A statue of the late Gov. Theodore Gilmore Bilbo stands out from the back of a first floor conference room at the Capitol in Jackson, Miss., in a Jan. 22, 2009 photo. (AP Photo/Rogelio V. Solis)

The statue of one of Mississippi’s most outspoken segregationist politicians, former Gov. Theodore Bilbo, has quietly been removed from public view in the state Capitol.

The bronze, allegedly life-size statue of the diminutive Bilbo, standing with his right hand pointing toward the sky as if delivering one of his fiery speeches, apparently has been missing for the entire legislative session which began Jan. 4, though its disappearance was not noticed by most people until this week.

On Thursday, no one would publicly take credit for the removal. Lt. Gov. Delbert Hosemann said he did not know the statue had been removed. A spokesperson for the state Department of Finance and Administration referred questions to House members since it was in a House committee room.

“I don’t have any idea,” House Speaker Philip Gunn said Thursday afternoon. “I heard about it at lunch.” Gunn said he would investigate.

House Pro Tem Jason White, R-West, who chairs the Management Committee that administers House staff and the House’s portion of the state Capitol, also said he did not know about the disappearance.

Rep. Lee Yancey surmised that the removal of the statue was not an easy task.

“He is 5-foot-2 and weighs 1,000 pounds, so he did not go willingly,” Yancey, R-Brandon, said. “I don’t know anything about it.”

“I guess it is like where’s Waldo,” said Rep. Tom Miles, D-Forest. “That is the mystery.”

The controversial Bilbo, who fought off bribery charges to be elected governor twice and later to the U.S. Senate, died in 1947 in the midst of a standoff on whether his fellow senators would seat him after his re-election.

During a filibuster to try to block Senate passage of an anti lynching bill, Bilbo said, ”If you succeed in the passage of this bill, you will open the floodgates of hell in the South. Raping, mobbing, lynching, race riots, and crime will be increased a thousandfold; and upon your garments and the garments of those who are responsible for the passage of the measure will be the blood of the raped and outraged daughters of Dixie, as well as the blood of the perpetrators of these crimes that the red-blooded Anglo-Saxon White Southern men will not tolerate.”

Some said they hope the statue ends up in a museum.

“I haven’t heard anything about it being gone,” said Rep. Bryant Clark, D-Pickens, whose father, Robert, broke barriers in 1967 when he became the first African American elected to the Legislature since the 1800s. “Hopefully, he has been removed to a museum where he belongs.”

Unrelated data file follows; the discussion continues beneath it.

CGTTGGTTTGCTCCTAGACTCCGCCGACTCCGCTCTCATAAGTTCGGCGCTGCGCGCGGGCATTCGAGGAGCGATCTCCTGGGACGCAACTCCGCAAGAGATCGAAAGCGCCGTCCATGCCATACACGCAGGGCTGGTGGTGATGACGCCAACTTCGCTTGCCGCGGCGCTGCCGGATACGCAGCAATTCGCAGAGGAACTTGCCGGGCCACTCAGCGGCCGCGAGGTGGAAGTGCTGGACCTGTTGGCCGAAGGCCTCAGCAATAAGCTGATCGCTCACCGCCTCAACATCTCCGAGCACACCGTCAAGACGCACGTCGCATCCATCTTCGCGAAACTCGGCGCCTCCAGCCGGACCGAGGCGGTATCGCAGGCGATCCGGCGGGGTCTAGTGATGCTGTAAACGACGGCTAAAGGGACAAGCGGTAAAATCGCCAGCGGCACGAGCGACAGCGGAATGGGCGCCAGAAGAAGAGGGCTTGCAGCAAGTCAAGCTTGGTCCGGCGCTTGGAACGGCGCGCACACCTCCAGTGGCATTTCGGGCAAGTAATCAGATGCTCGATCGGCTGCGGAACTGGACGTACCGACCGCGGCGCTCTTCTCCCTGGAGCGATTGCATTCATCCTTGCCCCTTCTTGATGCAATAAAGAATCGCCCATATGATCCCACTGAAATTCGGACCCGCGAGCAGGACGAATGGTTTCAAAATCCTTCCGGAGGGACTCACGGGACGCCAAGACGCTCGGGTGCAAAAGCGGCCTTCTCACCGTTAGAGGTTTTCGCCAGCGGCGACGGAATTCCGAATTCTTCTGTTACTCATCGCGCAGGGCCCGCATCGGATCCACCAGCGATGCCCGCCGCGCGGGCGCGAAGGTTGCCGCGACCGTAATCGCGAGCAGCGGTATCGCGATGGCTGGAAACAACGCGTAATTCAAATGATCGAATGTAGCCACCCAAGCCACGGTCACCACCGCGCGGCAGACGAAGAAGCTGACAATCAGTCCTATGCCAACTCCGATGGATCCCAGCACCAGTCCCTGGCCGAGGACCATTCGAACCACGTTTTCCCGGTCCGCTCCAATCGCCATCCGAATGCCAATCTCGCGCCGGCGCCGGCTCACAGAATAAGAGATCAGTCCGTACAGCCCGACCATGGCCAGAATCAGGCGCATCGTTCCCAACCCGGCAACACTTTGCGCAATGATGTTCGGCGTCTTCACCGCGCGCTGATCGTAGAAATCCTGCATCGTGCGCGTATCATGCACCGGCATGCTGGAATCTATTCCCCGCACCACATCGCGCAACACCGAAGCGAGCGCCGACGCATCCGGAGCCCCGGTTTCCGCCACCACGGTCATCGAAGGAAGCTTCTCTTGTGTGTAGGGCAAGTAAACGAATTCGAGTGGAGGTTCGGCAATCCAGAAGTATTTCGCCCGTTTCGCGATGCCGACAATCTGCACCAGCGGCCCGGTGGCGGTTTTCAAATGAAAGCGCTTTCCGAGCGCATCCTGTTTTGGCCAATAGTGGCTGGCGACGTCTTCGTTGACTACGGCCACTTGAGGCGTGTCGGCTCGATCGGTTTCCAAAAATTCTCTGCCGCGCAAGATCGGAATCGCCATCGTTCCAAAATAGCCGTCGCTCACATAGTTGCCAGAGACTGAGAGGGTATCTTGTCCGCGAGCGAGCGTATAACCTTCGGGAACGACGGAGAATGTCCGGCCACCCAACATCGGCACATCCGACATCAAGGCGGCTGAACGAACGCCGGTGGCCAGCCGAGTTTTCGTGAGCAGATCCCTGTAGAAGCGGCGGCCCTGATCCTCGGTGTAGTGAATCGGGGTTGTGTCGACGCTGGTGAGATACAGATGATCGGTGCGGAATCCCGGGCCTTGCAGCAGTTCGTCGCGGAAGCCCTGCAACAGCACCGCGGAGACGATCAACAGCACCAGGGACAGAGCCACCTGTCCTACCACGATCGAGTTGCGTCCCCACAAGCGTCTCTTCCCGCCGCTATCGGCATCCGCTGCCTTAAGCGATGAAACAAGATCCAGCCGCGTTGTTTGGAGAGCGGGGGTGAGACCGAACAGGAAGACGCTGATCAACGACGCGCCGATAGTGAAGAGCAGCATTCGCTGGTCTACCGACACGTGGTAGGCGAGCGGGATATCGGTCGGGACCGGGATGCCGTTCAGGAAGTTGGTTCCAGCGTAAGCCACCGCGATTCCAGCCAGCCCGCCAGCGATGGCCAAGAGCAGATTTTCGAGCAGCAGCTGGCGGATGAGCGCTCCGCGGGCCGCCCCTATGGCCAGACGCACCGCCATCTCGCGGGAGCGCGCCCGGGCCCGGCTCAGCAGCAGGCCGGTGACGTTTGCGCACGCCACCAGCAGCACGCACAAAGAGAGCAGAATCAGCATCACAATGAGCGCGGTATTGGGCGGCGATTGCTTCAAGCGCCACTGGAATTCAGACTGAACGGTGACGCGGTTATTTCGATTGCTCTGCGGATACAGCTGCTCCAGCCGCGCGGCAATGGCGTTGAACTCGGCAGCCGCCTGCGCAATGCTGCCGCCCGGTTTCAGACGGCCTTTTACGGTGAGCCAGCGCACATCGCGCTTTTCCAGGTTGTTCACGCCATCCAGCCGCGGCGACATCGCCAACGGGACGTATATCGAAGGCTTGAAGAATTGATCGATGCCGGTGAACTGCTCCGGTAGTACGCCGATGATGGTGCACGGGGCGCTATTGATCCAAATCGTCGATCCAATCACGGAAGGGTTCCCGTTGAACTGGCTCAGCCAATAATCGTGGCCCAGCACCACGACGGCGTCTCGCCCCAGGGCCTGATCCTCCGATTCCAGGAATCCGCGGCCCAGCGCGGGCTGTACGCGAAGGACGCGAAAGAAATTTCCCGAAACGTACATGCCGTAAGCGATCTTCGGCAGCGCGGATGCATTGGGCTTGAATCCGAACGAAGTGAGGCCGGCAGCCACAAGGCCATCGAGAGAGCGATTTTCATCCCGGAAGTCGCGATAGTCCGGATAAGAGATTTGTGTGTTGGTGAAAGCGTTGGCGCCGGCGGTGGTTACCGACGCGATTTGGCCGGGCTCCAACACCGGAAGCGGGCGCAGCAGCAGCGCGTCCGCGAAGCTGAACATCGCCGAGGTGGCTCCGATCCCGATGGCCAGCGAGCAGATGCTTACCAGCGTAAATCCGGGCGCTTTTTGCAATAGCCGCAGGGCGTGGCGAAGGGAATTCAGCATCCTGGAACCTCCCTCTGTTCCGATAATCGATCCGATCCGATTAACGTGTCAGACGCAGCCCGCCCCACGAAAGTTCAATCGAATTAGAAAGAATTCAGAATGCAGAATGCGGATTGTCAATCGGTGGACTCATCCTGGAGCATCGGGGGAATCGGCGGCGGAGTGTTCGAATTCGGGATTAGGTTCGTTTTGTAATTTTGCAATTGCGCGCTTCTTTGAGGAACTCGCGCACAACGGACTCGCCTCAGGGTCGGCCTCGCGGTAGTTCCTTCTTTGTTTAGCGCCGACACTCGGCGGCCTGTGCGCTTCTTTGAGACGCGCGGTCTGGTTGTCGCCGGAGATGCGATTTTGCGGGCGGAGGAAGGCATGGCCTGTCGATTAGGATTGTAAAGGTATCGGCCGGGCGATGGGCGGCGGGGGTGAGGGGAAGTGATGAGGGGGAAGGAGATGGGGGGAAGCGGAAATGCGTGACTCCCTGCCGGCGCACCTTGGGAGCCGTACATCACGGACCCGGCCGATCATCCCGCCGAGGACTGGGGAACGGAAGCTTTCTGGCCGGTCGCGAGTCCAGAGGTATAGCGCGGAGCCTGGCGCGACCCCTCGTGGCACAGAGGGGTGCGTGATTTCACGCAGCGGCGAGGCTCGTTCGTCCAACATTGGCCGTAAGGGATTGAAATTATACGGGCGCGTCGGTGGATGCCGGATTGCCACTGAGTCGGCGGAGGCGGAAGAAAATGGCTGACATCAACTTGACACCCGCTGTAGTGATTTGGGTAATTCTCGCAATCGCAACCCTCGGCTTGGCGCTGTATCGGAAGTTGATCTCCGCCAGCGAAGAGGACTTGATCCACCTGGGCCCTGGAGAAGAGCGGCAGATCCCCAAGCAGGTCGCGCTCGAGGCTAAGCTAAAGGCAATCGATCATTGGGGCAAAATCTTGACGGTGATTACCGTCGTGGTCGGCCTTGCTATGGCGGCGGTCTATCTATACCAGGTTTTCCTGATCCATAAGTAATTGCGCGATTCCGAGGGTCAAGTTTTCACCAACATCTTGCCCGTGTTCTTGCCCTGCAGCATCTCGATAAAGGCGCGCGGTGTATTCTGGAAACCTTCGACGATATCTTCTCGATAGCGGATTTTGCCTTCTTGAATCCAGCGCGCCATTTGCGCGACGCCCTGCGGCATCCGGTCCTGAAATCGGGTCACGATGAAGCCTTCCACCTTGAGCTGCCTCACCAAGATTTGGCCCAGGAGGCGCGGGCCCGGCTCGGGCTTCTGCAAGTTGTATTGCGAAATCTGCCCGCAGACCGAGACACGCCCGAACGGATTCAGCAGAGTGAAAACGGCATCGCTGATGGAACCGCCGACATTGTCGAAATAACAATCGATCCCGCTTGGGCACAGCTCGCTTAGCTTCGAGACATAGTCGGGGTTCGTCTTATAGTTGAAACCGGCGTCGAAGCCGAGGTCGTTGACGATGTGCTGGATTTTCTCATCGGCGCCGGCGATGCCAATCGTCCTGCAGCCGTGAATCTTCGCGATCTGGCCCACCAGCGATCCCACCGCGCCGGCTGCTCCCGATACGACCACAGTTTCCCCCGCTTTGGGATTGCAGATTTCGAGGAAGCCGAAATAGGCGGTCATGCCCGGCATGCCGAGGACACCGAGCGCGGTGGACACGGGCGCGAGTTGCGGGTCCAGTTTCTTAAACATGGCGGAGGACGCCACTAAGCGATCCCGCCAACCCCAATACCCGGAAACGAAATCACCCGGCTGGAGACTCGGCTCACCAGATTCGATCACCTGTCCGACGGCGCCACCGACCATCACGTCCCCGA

While no one would take credit for the removal of the statue, whispers from various sources indicated that it is still in the Capitol.

State Sen. Angela Hill, R-Picayune, who hails from Bilbo’s home county of Pearl River, said on social media, “It was removed by a House staff member without the authority to do so from what I gather.”

A joint legislative resolution passed in the early 1950s called for the statue to be displayed prominently on the first floor of the Capitol. Clark said his father recalled when the statue was located in the Capitol rotunda.

“It was the first thing you saw when you walked in,” Clark said.

But in the early 1980s, the Capitol was closed for renovation. During that time, the Legislature met in the old Central High School building blocks from the Capitol. When the building was reopened, then-Gov. William Winter — or at least his administration — had moved the statue to room 113, the largest House committee room in the building.

Multiple legislators who had attended committee meetings in room 113 this session said they did not realize it was missing. A bust of Thomas Bailey, who served as governor in the 1940s, is also missing from room 113. But apparently it had been returned to the Department of Archives and History, which owns the bust.

Besides room 113 being used for House committee meetings, the Republican caucus of the House and the Legislative Black Caucus often meet in the space.

“The Black Caucus for years has asked that the statue be removed,” said Rep. Robert Johnson of Natchez, the House Democratic leader. “We have never gotten a response.”

Johnson added, “We do not need a statue of Theodore Gilmore Bilbo, or whatever his name is, who said Blacks should not be educated and who reveled in racism in a place of prominence after we have changed the state flag and after all the progress we have made.”

Rep. Zakiya Summers, D-Jackson, said, “Every time I go in room 113, I look at the statue of former Gov. Bilbo, and I say to him as if he can hear me: ‘I am meant to be here and you can’t stop me.’”

Summers nor anyone else can tell him that at the time of this article’s publication.

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Bobby Harrison, Mississippi Today’s senior capitol reporter, covers politics, government and the Mississippi State Legislature. He also writes a weekly news analysis which is co-published in newspapers statewide. A native of Laurel, Bobby joined our team June 2018 after working for the North Mississippi Daily Journal in Tupelo since 1984. He is president of the Mississippi Capitol Press Corps Association and works with the Mississippi State University Stennis Institute to organize press luncheons. Bobby has a bachelor's in American Studies from the University of Southern Mississippi and has received multiple awards from the Mississippi Press Association, including the Bill Minor Best Investigative/In-depth Reporting and Best Commentary Column.